David Foster Wallace News and Resources Since March 97
As a result of reading Although Of Course You End Up Becoming Yourself: A Road Trip with David Foster Wallace, Craig Fehrman tracked down David Streitfeld's Details Profile The Wasted Land and has posted the transcript online.
Matt Bucher posted on his twitter feed (heya, Matt!) about a Graphic Novel adaptation of David Foster Wallace's short story, Oblivion (from the collection of the same name).
Our collaborator Jorge Flores-Oliver, Blumpi, has undertaken an interesting exercise: the graphic adaptation of one of the most mature and perhaps less accessible-by David Foster Wallace, the story Extinction (Oblivion) that gave him title to his collection Short Stories 2004. The text captures the painful breakdown of a relationship through the extremely sensitive apology from a man who believes or suspects that his wife hallucinates the sound of his snoring. In this space we will raise some of their progress in this endeavor. Over Blumpi at this address: blumpi.wordpress.com
Awkward Update: Looks like it wasn't official, there's been a takedown.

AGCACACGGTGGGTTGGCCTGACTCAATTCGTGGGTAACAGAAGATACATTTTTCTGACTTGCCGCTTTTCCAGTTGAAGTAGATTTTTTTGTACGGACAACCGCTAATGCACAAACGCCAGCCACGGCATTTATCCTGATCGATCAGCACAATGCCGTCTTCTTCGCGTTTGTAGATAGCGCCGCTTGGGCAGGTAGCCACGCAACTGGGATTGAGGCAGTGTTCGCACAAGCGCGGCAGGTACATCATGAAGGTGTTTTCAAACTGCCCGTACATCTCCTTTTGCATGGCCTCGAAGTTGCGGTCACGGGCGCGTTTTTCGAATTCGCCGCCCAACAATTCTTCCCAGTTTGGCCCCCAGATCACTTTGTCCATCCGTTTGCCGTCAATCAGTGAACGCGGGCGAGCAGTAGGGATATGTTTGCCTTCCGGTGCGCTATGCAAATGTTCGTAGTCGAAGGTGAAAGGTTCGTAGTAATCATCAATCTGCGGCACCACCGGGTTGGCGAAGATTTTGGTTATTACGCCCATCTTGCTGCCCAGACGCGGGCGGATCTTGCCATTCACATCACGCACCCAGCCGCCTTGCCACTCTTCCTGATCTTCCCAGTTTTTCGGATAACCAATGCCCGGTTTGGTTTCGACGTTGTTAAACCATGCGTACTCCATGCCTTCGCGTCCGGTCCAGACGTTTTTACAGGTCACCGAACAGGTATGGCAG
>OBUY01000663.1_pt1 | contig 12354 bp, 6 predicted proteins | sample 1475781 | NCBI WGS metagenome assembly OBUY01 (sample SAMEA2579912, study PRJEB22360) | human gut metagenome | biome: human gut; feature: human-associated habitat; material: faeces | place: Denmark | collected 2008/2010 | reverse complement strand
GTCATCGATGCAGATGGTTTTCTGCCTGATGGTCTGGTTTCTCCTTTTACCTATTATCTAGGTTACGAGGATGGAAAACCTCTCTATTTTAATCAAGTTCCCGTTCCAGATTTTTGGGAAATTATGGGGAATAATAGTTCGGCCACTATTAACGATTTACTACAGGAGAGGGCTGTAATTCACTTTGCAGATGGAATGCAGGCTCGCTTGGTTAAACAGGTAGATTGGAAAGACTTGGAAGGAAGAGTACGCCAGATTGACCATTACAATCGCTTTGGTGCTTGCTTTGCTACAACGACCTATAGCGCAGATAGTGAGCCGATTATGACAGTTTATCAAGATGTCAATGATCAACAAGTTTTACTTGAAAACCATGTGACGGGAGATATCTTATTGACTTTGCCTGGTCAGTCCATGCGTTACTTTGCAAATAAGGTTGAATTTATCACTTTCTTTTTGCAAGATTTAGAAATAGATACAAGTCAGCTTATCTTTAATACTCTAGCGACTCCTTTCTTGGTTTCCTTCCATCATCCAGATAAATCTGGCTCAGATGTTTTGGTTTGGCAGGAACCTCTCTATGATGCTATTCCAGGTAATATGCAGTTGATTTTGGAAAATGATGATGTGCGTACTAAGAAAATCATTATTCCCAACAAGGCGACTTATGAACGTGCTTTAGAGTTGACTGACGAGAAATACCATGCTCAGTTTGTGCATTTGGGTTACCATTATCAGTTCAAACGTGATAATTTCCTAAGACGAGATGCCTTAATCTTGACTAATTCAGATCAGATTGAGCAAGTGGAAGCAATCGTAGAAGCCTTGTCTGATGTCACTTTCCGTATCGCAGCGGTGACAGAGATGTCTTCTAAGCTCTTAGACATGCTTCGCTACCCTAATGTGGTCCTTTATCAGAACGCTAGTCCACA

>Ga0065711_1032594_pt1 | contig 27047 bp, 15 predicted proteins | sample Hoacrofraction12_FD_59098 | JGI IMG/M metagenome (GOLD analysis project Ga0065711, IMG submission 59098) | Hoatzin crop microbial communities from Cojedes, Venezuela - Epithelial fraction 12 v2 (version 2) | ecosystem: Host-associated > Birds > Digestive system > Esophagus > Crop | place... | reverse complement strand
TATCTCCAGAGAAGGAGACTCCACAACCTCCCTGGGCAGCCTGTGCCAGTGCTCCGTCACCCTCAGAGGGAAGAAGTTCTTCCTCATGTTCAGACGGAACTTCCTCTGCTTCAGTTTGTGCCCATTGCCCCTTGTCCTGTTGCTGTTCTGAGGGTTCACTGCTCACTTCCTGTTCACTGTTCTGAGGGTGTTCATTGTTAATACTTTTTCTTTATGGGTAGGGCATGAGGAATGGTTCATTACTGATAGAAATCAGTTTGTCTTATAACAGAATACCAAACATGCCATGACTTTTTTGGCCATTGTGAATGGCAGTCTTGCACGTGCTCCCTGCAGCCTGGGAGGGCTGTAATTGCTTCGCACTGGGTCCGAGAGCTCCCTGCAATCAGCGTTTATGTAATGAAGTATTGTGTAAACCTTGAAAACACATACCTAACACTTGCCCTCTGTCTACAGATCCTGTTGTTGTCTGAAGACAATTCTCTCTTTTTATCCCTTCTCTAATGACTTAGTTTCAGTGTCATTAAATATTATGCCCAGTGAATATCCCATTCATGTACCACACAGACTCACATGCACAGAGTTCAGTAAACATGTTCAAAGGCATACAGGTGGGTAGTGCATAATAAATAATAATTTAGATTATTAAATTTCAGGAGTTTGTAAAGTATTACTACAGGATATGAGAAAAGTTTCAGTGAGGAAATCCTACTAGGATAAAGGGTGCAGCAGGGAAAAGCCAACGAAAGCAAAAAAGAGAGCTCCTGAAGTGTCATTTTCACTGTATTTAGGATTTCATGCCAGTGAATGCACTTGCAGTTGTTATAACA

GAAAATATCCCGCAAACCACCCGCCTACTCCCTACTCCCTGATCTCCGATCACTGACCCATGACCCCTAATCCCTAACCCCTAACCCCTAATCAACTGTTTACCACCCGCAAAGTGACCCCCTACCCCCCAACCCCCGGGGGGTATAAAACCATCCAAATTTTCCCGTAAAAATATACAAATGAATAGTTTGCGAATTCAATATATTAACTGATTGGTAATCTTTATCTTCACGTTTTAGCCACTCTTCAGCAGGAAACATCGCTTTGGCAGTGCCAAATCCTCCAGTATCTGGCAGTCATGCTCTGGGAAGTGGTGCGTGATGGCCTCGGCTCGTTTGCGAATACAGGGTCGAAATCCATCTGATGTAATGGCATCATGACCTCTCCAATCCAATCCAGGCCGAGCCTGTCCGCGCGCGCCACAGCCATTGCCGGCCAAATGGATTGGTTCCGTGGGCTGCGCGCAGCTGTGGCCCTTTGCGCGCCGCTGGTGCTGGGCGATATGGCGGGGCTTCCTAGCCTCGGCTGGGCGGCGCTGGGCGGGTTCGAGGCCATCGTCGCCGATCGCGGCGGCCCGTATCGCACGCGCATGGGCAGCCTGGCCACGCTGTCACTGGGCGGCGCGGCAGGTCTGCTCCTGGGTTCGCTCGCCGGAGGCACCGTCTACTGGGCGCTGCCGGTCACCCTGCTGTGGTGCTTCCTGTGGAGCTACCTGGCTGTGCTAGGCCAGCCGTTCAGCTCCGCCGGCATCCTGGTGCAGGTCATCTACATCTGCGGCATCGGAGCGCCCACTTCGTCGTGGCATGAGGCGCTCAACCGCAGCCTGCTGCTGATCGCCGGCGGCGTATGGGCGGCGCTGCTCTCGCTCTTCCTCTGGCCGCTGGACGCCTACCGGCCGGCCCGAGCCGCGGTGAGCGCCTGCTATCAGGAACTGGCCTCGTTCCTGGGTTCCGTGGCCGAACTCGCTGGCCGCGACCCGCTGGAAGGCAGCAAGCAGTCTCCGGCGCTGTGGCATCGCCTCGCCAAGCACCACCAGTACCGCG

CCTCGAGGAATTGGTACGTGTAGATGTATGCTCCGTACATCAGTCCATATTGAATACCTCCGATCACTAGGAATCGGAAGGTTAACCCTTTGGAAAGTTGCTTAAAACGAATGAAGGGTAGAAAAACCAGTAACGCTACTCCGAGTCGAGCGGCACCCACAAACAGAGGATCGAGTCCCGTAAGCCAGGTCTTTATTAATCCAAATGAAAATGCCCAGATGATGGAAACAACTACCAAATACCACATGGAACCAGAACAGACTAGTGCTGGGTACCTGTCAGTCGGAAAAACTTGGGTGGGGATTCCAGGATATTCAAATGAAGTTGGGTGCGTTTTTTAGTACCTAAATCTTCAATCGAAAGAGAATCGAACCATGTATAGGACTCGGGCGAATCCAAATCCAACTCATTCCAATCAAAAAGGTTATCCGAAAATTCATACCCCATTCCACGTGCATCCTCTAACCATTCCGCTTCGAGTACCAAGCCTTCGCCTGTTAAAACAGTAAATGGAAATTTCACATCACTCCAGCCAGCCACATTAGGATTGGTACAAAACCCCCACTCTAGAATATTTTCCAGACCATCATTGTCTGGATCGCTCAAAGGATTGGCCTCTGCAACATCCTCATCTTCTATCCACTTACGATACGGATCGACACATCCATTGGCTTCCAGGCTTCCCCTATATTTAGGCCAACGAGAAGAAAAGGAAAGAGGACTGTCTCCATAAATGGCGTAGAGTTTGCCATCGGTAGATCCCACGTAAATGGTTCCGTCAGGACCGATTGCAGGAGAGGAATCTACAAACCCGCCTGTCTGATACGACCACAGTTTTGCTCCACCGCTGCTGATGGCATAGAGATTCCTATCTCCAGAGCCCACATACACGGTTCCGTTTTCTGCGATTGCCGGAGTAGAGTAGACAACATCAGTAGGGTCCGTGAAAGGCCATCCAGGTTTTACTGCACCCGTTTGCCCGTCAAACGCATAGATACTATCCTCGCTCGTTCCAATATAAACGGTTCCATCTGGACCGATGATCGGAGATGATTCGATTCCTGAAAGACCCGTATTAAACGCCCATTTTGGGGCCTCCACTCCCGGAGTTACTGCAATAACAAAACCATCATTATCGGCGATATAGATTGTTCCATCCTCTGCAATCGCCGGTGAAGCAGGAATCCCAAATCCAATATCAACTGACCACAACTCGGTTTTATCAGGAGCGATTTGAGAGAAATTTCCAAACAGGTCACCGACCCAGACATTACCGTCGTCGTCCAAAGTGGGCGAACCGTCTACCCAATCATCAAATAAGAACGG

A couple more reviews of David Lipsky's book, Although Of Course You End Up Becoming Yourself: A Road Trip with David Foster Wallace:
Michael O’Donnell for Washington Monthly, Infinite Regret:
It has become a commonplace in the literary community to call Wallace a genius. This seems to occur in part because he won a MacArthur "genius" grant, which many writers covet, and in part because he wrote about math, which many writers fear. Mostly, though, the plaudit stuck because Wallace was smart and articulate and had the enviable quality of finding everything interesting. But in truth, his appeal lies more in his honesty than his intellect; it is less that his observations were profound than that others lacked the self-scrutiny or courage to voice them. Throughout the road trip, Wallace spoke with disarming candor about difficult issues: a suicide scare in college, an almost crippling fear of how others perceived him, difficulty finding love. No contemporary writer discussed despair and loneliness with such frankness.
Greg Zimmerman's review for The New Dork Review of Books:
DFW was hyper self-aware, but also almost painfully shy and self-conscious and always self-deprecating — Almost every important answer DFW gives is couched with a sort of disclaimer that he's aware how what he's saying could be misinterpreted in print.
The competition is closed for entries. Now for the difficult part... picking the winners from so many great submissions.
Don has considered the words David Foster Wallace circled in his American Heritage Dictionary [previously] and made a list of which ones are in Infinite Jest and noted where they appear in the text. Nice work.
|The Broom of the System|
|Girl with Curious Hair|
|Supposedly Fun Thing|
|Everything and More|
|Consider the Lobster|
|This is Water|
|The Pale King|
|Both Flesh and Not|
|New to DFW?|
|Interviews and Audio|
|The B.I. Project|